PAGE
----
About Art, Games and Play: Don Pavey and other Collections

Calling upon a range of visual materials and other items held in the National Arts Exhibition Archive (NAEA), this exhibition celebrates the close relationship between art, games and play. 

It references artist Don Pavey’s extensive collection of toys and games, as well as the work of influential educators for whom the evolution of understanding in children and adults has been a central concern.

This core connection between art, games and play will be evidenced through children’s pictures, book displays, artefacts, toys, puzzles and illustrations selected from the rich resources of NAEA. These elements provide a context for the exploration of ideas in the world of games and play, with the intention of provoking questions about these realms of activity and the place they hold in shaping perception and knowledge.

The exhibition displays diverse investigations, presentations and celebrations of games and play as fundamental human behaviours. The art that has been generated as a consequence provides a fascinating insight into these aspects of human activity and their ongoing influences.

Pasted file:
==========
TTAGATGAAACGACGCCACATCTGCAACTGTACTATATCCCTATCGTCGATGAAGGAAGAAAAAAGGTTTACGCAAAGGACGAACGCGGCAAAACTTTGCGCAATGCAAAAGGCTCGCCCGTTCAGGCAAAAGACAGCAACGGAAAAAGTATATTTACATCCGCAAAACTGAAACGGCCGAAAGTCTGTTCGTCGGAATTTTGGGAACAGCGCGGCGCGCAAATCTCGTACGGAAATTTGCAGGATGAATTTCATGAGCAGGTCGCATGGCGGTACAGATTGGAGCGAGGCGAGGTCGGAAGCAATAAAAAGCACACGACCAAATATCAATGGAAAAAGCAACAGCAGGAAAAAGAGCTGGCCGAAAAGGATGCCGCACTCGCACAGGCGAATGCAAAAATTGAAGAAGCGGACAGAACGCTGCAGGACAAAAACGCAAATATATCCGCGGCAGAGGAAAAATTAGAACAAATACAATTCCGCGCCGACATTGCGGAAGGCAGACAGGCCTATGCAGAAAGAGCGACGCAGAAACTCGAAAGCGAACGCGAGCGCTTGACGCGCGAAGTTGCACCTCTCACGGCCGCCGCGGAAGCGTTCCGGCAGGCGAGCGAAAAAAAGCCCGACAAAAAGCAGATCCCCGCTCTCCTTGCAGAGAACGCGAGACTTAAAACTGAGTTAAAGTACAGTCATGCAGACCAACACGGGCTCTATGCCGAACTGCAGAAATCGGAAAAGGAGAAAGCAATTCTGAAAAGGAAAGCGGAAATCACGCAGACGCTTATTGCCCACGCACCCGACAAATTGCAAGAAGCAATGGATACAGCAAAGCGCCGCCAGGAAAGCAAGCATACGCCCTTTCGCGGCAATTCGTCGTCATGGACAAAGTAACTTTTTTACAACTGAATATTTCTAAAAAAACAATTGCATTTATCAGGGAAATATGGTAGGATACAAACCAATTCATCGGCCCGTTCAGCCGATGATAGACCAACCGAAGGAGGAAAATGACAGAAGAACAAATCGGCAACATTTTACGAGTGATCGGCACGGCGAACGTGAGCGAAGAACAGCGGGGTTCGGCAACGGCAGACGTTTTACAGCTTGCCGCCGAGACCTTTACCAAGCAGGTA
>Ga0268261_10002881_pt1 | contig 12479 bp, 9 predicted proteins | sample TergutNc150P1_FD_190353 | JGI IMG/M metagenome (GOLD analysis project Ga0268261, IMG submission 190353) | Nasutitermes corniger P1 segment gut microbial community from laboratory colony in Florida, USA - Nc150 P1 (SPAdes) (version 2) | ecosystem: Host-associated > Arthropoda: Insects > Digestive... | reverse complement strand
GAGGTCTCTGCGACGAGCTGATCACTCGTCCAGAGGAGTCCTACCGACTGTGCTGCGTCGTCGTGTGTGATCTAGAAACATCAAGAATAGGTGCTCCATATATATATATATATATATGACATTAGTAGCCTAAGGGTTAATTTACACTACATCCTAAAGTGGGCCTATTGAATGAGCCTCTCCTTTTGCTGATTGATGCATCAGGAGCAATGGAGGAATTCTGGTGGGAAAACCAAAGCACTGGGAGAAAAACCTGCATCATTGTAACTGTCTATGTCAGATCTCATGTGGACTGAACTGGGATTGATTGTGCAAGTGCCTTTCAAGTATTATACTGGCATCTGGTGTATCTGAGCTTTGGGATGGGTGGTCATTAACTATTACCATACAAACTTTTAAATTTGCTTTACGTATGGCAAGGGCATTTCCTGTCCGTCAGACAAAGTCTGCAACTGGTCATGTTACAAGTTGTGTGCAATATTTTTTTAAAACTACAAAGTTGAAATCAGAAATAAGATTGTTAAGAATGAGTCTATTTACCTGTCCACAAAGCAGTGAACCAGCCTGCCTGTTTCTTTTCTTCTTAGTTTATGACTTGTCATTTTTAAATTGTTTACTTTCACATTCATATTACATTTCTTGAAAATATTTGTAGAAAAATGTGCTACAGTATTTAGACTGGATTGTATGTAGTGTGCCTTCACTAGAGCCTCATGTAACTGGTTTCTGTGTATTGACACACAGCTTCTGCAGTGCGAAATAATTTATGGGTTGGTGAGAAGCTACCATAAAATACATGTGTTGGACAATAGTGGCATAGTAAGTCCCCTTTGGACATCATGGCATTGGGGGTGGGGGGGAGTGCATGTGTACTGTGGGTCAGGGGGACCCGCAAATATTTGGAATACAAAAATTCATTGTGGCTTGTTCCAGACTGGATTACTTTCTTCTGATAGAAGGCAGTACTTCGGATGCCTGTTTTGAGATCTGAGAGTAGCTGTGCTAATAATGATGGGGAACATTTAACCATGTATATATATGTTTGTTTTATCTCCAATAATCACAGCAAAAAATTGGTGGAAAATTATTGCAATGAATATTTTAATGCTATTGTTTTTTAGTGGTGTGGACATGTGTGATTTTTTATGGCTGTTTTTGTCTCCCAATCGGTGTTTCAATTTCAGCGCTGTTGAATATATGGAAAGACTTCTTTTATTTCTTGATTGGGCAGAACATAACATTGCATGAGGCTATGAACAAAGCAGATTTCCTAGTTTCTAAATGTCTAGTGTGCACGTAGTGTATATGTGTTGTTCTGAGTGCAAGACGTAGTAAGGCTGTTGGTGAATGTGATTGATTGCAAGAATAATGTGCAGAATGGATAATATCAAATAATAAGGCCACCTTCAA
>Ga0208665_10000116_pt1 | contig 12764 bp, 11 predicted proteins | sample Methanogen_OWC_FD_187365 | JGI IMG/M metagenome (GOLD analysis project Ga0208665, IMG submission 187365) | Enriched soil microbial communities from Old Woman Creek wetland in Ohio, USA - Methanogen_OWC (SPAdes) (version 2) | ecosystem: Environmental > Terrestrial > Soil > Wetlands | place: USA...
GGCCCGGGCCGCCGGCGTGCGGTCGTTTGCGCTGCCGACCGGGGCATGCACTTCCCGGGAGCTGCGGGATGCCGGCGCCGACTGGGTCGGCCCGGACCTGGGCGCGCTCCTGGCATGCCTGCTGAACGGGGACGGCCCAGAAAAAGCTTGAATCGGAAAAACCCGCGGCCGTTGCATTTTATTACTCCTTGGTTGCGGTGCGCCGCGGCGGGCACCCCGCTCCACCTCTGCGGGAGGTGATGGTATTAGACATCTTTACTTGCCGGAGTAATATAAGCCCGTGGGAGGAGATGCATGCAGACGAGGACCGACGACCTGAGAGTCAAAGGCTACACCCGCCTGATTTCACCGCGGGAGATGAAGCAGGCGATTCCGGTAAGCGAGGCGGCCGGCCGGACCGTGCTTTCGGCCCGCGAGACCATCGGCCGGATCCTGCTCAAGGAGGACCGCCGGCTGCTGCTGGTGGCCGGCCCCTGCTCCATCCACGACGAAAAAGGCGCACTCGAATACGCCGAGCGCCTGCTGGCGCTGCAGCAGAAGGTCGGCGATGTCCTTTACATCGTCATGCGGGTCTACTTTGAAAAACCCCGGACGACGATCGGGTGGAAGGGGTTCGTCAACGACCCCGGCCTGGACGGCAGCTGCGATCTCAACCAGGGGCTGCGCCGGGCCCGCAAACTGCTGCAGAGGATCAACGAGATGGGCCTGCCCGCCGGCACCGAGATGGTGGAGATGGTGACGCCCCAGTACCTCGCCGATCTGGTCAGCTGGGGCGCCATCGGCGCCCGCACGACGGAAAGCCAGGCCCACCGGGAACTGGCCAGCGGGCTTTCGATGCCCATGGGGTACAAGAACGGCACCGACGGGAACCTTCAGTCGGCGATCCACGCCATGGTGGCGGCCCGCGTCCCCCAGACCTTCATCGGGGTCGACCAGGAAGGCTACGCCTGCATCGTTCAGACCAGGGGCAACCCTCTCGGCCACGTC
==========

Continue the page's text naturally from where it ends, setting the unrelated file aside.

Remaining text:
Children, students, teachers, researchers and others will find something here that will trigger a memory, pose a question, inspire activity or provide a basis for further research into this engaging area.

Accompanying the exhibition, Yorkshire Sculpture Park Photographic Grid is a new interactive and experimental project by photographer Dave Allen. Created using photographic contributions from visitors, the resulting map of YSP will be on display for the duration of the exhibition and will become a distinctive collection within the NAEA once the exhibition closes.

Don Pavey was a teacher whose research at Kingston College of Art and Design informed his investigations into colour theory and the relationship between art and science. In 1968 he set up the Junior Art and Science Centre (JASC) in London for children with an interest in art and science. His attention to patterns of learning in these fields coupled with an emerging theory focusing on the relationship between art and games led to his 1979 book Art-Based Games.